Overall, remdesivir was more effective than placebo. Patients treated with remdesivir recovered in a shorter time, could leave the hospital earlier, and were therefore in need of clinical care for a shorter time. The mortality projected for all individuals was 11.4 percent in the remdesivir group and 15.2 percent in the placebo group.

These data suggest that remdesivir may prevent disease progression and that there are fewer respiratory complications due to the disease than with placebo. Remdesivir has been fully or conditionally approved for COVID-19 in many countries, but patient mortality is high despite its use, so this antiviral agent alone is unlikely to be sufficient in all patients.

The most effective treatment appears to be the use of remdesivir as part of combination therapy with COVID antibody-rich plasma, steroids and blood thinners, supplemented with non-invasive ventilation and physiotherapy if necessary.

 

Molnupiravir

A compound similar to remdesivir is molnupiravir. This drug was developed in the United States about 40 years ago. An active substance that is also effective against influenza viruses and the new type of coronavirus (SARS-CoV-2) inhibits the growth of the genetic material of these viruses.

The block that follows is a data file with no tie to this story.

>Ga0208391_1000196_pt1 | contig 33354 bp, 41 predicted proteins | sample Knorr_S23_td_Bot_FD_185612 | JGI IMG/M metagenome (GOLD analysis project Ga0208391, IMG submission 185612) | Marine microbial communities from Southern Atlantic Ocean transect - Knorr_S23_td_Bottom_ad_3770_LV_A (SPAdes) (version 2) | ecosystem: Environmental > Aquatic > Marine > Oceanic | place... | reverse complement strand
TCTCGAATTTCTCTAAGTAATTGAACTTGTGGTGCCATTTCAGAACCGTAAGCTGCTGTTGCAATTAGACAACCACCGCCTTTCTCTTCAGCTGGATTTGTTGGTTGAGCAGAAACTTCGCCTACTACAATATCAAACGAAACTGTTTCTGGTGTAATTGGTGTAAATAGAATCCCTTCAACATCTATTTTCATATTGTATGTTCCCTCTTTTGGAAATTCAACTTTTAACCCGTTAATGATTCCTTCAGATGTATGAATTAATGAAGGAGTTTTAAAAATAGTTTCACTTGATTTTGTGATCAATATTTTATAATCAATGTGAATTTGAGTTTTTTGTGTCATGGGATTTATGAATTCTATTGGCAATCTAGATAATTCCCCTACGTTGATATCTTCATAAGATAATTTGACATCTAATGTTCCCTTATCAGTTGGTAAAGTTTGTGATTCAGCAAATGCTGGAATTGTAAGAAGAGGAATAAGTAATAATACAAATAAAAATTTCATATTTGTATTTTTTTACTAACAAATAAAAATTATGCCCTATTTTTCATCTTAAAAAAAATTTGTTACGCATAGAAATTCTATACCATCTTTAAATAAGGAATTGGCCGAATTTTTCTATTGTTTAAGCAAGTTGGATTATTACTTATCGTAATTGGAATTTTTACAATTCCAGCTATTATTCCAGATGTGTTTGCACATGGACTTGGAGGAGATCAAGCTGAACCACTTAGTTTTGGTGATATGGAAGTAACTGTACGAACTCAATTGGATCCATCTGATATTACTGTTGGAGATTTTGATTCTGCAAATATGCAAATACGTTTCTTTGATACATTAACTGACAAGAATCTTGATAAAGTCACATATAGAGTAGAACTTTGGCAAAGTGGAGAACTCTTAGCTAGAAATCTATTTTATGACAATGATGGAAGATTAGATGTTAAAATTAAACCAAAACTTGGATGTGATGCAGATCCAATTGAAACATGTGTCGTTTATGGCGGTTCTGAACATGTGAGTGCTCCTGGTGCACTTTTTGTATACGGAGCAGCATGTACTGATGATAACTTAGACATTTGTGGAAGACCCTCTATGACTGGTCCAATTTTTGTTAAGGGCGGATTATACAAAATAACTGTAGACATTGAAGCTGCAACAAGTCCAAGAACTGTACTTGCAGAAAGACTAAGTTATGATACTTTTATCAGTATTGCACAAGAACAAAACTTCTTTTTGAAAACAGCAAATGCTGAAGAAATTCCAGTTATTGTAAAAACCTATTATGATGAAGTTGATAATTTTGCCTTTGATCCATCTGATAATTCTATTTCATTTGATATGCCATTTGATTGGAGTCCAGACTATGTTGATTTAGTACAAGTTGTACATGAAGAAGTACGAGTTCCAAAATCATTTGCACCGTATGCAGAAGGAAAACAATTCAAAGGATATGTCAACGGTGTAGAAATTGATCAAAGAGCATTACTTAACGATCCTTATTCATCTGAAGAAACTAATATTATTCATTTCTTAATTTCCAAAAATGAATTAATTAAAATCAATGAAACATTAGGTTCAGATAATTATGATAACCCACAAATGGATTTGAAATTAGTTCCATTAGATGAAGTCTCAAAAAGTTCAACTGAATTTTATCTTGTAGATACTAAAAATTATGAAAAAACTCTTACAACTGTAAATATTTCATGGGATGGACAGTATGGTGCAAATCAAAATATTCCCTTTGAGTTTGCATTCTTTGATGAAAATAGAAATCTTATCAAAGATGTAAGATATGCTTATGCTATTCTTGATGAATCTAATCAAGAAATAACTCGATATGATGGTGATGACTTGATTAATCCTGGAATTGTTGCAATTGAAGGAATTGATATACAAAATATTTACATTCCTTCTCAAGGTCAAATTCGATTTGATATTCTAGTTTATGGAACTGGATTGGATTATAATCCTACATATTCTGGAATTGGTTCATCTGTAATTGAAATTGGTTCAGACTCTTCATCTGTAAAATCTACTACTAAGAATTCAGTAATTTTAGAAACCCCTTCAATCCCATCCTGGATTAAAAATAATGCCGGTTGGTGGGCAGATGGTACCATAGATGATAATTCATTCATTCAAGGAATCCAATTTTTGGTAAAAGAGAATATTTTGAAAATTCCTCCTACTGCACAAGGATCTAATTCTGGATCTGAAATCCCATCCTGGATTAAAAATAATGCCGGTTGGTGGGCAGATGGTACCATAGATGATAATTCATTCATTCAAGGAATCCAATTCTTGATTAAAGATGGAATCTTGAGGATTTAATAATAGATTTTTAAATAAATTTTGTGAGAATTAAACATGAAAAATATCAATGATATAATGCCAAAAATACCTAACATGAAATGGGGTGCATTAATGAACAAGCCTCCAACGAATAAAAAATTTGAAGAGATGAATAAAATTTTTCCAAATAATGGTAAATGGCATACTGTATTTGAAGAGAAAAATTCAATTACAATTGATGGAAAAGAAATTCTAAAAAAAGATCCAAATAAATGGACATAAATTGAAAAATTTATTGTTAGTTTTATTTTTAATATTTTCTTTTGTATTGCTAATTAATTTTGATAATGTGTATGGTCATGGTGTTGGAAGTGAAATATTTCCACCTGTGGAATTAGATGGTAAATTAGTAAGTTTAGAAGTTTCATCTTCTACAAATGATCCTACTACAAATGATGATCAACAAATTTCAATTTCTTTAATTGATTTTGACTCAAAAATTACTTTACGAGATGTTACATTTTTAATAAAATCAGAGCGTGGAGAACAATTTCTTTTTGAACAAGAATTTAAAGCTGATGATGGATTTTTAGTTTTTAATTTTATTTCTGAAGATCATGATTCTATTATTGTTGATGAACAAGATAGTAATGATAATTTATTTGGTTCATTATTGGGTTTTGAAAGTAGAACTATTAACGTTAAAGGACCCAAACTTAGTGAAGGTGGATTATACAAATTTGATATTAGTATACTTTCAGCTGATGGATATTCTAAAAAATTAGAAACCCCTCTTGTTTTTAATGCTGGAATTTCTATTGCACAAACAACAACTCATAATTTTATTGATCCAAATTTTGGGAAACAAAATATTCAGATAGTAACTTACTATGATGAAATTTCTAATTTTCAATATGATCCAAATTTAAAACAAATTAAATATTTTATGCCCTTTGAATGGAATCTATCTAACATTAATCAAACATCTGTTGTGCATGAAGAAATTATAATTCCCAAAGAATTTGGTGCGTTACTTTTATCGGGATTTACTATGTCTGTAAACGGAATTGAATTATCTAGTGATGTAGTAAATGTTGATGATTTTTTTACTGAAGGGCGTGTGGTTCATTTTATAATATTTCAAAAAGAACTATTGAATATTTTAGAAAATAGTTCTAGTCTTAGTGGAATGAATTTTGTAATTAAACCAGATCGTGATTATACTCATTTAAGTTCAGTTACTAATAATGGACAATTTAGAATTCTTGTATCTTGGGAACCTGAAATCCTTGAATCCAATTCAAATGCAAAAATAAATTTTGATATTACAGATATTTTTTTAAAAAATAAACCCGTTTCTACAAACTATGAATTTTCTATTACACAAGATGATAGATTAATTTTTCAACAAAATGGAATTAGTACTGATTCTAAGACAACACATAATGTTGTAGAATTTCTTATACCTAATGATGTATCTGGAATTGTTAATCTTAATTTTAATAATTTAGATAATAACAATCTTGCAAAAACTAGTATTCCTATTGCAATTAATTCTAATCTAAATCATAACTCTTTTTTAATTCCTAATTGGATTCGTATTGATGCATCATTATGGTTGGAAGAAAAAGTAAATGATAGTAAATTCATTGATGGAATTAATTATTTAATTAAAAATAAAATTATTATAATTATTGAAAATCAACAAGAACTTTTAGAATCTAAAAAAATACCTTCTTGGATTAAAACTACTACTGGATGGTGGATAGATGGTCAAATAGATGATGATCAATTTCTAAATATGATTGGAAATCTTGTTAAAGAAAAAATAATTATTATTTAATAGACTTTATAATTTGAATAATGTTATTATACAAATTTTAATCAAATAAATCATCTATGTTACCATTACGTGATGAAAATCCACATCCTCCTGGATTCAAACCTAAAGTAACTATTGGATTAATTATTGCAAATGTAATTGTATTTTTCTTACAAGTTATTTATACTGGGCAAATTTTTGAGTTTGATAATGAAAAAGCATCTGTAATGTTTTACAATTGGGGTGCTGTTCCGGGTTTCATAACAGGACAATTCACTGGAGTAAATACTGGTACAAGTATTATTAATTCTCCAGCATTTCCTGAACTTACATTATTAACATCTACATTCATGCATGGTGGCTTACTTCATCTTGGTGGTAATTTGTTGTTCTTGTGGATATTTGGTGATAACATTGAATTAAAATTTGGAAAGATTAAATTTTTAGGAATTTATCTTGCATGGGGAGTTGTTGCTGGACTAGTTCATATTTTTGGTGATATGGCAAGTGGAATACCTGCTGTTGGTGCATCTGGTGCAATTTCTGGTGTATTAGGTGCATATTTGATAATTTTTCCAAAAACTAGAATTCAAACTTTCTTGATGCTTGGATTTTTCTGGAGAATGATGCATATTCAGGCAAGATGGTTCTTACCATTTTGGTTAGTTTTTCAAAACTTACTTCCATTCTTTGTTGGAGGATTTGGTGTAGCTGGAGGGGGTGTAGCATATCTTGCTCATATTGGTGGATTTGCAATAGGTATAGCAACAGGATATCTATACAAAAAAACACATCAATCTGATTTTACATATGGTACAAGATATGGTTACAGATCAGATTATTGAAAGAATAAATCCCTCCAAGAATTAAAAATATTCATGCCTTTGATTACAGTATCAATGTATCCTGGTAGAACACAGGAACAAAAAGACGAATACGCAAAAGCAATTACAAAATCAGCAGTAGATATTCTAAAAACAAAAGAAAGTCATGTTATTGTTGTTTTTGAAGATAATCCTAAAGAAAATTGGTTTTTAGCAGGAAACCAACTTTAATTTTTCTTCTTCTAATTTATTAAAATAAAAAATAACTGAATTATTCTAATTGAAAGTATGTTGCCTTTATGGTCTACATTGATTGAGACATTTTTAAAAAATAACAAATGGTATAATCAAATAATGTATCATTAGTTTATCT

Experiments on different types of weasels have shown that molnupiravir can reduce the amount of coronaviruses in the airways and prevent the transmission of infection. The advantage of molnupiravir is that it is an oral drug that is absorbed from the intestinal tract.

If the tests are successful, Covid-19 can be conveniently treated in the future with 1 oral tablet twice a day. In the meantime, however, more questions remain to be answered, to which the ongoing clinical phase II. and III. studies may provide an answer.

Decades earlier, the possibility arose that molnupiravir could cause mutations as a side effect. At the moment, according to studies, this is a less threatening threat. To sum up the available knowledge, it is possible that molnupiravir will in the near future become a “game changer” against SARS-CoV-2 infectious chains, a “cannon” that can effectively break the infectious chains required for a Covid-19 pandemic.

U.S. researchers say Molnupiravir may be able to prevent an infected person from transmitting the coronavirus in 24 hours. The product is already being tested on patients. In a publication in the scientific journal Nature Microbiology, scientists say it is the first oral drug to achieve such an effect. They expect Molnupiravir to be of great help in stopping the spread of the coronavirus.